As a rheumatologist, I regularly depend on the expertise and advice of pharmacists. Medicine has gotten unbelievably complex. I truly believe that using a team-based approach is the best way of providing quality-care. In the clinic, I’m often asked questions about osteoporosis medications. Bisphosphonates are a class of medications that are commonly used to treat osteoporosis and they’ve come under a lot of scrutiny lately. One of the potential side effects is osteonecrosis of the jaw. For this week’s edition of RheumDoctor, one of our pharmacy students, Amy DeGennaro, teaches us: what is osteoporosis, what are bisphosphonates, and what is the real risk of osteonecrosis of the jaw.
Believe it or not, our bones are alive. Bones, in our bodies, are constantly renewing just like how our skin is constantly turning over. Our body’s ability to constantly build and breakdown bone is what allows us to grow and heal. This normal bone process over time results in our bones to get slightly thicker, however, we reach peak bone density in early adulthood. As we age we gradually start to lose bone though. Reduced bone mass puts us at risk for fractures which can be prevented by treatment. One of our best treatments (a group of drugs called bisphosphonates) slows the breakdown of bone and reduces the risk of a fracture, which is exactly what we want when treating osteoporosis.
What is Osteoporosis?
Osteoporosis is a disease in which bone density and quality are reduced, which means our bones become more porous and fragile, increasing the risk of fractures greatly. However, this bone loss occurs silently. Often there are no symptoms you would experience until your first fracture. It’s estimated that 200 million people worldwide suffer from osteoporosis. In the United States and in Europe, about 30% of all postmenopausal women have osteoporosis, and even worse at least 40% of these women will sustain one or more fragility fractures in their remaining lifetime.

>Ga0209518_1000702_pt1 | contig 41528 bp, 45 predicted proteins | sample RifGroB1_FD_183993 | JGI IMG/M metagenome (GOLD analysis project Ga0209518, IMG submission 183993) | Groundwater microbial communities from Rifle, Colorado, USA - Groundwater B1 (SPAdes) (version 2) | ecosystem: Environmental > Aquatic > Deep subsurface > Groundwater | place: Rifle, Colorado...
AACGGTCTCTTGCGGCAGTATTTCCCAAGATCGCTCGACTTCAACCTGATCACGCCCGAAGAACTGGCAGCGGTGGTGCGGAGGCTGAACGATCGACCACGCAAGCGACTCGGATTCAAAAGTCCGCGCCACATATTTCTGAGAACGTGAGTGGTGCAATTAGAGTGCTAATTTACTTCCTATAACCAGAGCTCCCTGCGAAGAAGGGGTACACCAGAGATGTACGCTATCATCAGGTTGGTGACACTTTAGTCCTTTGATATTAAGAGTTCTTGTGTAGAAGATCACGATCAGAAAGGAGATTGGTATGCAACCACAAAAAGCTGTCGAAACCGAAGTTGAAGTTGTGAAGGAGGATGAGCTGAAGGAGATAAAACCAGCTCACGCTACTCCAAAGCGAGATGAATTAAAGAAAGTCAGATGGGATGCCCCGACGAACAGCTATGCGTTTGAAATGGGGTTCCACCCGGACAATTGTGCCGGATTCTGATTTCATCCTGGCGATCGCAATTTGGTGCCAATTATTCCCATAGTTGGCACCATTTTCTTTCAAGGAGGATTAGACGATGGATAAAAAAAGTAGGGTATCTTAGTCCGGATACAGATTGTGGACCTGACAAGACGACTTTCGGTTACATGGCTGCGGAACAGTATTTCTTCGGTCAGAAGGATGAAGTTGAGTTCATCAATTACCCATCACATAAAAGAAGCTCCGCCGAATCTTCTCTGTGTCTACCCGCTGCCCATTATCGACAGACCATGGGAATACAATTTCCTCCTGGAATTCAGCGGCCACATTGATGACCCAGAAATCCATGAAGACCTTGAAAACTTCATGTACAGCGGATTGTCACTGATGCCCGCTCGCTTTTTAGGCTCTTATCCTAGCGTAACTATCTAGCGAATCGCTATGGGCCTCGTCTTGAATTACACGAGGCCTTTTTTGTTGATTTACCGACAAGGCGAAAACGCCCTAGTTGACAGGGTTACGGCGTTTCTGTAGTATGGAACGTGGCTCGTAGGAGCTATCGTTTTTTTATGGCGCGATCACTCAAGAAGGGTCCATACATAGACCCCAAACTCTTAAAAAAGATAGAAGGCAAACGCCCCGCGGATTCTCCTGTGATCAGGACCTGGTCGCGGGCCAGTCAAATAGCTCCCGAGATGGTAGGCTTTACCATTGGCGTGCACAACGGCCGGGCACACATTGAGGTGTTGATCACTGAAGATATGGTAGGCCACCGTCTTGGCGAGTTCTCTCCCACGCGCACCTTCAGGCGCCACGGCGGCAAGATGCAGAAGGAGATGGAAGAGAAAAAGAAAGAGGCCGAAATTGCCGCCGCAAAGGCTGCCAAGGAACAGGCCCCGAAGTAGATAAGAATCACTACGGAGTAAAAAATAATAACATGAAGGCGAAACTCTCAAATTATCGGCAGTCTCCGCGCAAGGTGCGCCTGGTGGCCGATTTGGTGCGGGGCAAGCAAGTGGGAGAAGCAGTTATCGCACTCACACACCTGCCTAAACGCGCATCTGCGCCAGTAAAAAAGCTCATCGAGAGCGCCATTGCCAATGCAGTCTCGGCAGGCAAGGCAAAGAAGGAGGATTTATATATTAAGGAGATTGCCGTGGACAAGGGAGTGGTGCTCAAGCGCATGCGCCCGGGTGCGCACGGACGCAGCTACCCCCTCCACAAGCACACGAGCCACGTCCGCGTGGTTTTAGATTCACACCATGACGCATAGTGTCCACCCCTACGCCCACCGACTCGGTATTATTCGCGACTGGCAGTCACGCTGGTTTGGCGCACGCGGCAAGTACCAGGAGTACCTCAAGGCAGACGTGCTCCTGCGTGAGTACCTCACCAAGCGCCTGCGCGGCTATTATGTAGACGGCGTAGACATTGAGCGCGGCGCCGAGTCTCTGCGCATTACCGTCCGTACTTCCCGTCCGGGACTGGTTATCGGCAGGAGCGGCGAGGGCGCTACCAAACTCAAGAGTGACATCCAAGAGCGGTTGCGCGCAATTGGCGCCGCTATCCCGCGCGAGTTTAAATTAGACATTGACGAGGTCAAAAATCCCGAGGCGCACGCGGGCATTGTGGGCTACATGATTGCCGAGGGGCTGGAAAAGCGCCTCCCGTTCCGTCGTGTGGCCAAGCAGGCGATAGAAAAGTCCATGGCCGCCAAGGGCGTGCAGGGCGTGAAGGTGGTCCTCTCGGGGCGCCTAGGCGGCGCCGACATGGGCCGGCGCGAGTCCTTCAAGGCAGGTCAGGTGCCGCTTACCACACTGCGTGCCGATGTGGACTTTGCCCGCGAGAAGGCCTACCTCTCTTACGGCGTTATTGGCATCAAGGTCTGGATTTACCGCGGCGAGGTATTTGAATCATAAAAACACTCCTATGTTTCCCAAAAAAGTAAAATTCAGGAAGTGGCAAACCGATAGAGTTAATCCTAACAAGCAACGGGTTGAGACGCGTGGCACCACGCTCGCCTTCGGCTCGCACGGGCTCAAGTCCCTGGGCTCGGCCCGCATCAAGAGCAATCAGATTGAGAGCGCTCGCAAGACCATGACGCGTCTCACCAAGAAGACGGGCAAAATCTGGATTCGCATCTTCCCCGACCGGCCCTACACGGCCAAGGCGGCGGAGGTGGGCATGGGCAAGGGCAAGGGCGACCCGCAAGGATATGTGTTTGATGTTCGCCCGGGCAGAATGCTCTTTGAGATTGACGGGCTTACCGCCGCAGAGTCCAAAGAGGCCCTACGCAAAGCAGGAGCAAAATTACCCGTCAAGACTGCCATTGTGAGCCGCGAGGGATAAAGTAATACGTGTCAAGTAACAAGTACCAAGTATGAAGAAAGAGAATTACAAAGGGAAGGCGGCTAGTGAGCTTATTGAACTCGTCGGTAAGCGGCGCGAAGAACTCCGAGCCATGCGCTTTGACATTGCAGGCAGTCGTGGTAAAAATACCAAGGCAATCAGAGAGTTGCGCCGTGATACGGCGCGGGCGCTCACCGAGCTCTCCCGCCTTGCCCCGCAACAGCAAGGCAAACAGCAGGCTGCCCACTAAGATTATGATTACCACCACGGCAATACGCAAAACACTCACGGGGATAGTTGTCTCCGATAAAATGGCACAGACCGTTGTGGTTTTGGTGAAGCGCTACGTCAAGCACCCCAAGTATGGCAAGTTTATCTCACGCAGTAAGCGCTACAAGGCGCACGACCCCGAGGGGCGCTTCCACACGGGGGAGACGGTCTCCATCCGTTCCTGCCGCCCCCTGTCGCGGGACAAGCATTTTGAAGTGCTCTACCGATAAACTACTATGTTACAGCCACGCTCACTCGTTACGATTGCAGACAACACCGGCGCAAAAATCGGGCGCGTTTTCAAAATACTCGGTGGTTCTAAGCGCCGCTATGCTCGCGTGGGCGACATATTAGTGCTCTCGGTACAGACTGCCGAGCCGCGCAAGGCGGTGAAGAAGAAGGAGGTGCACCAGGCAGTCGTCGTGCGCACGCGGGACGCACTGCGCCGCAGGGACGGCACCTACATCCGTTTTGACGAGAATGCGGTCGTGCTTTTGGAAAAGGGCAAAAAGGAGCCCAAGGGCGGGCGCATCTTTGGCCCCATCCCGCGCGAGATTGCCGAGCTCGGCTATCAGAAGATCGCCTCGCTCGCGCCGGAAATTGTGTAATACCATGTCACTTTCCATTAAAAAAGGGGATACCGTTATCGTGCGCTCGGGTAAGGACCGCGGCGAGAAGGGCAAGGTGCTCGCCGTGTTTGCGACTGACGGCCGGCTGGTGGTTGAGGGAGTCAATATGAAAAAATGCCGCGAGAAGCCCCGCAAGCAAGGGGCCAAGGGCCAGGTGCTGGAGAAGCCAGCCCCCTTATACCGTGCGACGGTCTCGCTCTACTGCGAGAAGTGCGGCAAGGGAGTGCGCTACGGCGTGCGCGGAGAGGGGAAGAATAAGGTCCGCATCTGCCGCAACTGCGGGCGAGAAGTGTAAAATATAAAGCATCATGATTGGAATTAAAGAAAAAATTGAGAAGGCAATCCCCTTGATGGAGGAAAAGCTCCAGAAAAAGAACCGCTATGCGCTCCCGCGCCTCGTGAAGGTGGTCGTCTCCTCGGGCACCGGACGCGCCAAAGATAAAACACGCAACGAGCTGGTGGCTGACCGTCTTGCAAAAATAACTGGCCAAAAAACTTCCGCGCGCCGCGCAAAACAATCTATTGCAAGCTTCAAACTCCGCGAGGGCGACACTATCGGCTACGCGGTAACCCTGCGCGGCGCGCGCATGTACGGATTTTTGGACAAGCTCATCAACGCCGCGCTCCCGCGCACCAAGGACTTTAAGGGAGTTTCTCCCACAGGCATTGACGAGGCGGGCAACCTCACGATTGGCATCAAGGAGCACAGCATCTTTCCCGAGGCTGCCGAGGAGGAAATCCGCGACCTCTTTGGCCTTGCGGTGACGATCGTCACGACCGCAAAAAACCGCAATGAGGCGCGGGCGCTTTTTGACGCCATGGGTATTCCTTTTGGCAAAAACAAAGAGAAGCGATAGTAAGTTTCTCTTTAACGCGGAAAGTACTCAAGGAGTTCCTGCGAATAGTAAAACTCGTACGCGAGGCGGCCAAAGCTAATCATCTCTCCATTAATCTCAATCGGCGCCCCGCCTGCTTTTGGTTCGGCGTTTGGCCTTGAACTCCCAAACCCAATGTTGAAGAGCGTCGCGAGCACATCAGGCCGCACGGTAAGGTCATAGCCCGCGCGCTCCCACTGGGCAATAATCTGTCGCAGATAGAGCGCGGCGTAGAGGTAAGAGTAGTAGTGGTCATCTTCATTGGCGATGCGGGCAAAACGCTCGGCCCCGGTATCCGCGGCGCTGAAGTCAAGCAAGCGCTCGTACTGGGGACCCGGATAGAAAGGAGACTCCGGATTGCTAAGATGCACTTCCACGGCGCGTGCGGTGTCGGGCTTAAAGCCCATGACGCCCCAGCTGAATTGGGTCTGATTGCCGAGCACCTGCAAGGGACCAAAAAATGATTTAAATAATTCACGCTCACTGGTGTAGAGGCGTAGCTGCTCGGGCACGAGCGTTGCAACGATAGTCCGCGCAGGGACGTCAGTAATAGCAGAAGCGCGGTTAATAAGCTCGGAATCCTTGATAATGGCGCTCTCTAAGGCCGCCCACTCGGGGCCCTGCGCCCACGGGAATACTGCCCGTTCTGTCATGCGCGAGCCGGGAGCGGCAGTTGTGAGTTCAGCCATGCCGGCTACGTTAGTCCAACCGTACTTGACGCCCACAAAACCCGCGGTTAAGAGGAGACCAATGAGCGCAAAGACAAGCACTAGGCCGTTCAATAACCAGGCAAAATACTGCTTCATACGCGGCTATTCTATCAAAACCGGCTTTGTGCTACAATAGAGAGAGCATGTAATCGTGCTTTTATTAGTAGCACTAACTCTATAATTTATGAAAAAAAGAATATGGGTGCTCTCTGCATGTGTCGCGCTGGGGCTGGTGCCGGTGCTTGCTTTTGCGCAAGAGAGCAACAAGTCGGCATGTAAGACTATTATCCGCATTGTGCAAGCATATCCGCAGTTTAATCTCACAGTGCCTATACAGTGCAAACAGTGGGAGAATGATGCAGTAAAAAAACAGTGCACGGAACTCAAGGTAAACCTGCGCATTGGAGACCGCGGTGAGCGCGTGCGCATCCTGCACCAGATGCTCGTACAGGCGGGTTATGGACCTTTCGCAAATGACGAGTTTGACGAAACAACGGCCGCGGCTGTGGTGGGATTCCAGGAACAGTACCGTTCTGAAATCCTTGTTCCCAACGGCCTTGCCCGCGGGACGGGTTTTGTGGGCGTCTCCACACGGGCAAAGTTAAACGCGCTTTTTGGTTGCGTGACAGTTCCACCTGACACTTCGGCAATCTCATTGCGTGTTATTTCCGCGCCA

But it is important not to forget that men suffer as well from osteoporosis.1
What is Osteonecrosis of the Jaw?
Exposed bone, in our mouths, that has persisted for more than 8 weeks. If a section of bone is fractured and does not heal it can cause blood flow to the bone to be interrupted causing bone death.
What Type of Treatment for Osteoporosis is related to Osteonecrosis of the Jaw?
Bisphosphonates: alendronate (Fosamax), risedronate (Actonel), ibandronate (Boniva), zoledronic acid (Reclast)
Bisphosphonates work very well at inhibiting the breakdown of bone which results in an increase in the density of bone. Bisphosphonates have FDA approved indications for the treatment and prevention of post-menopausal osteoporosis, osteoporosis in men, and glucocorticoid (steroid) induced-osteoporosis. All bisphosphonates on the market have demonstrated reductions in vertebrae fractures and the majority of bisphosphonates show additional reduction in non-vertebral and hip fractures as well.
Such strong inhibition of bone breakdown may theoretically lead to an accumulation of microdamage to the bone which might compromise bone strength or delay fracture healing. However, we have seen, from studying the bones of women on long-term bisphosphonates that there is no increased microdamage, and clinical trials of bisphosphonates did not show evidence of altered healing.2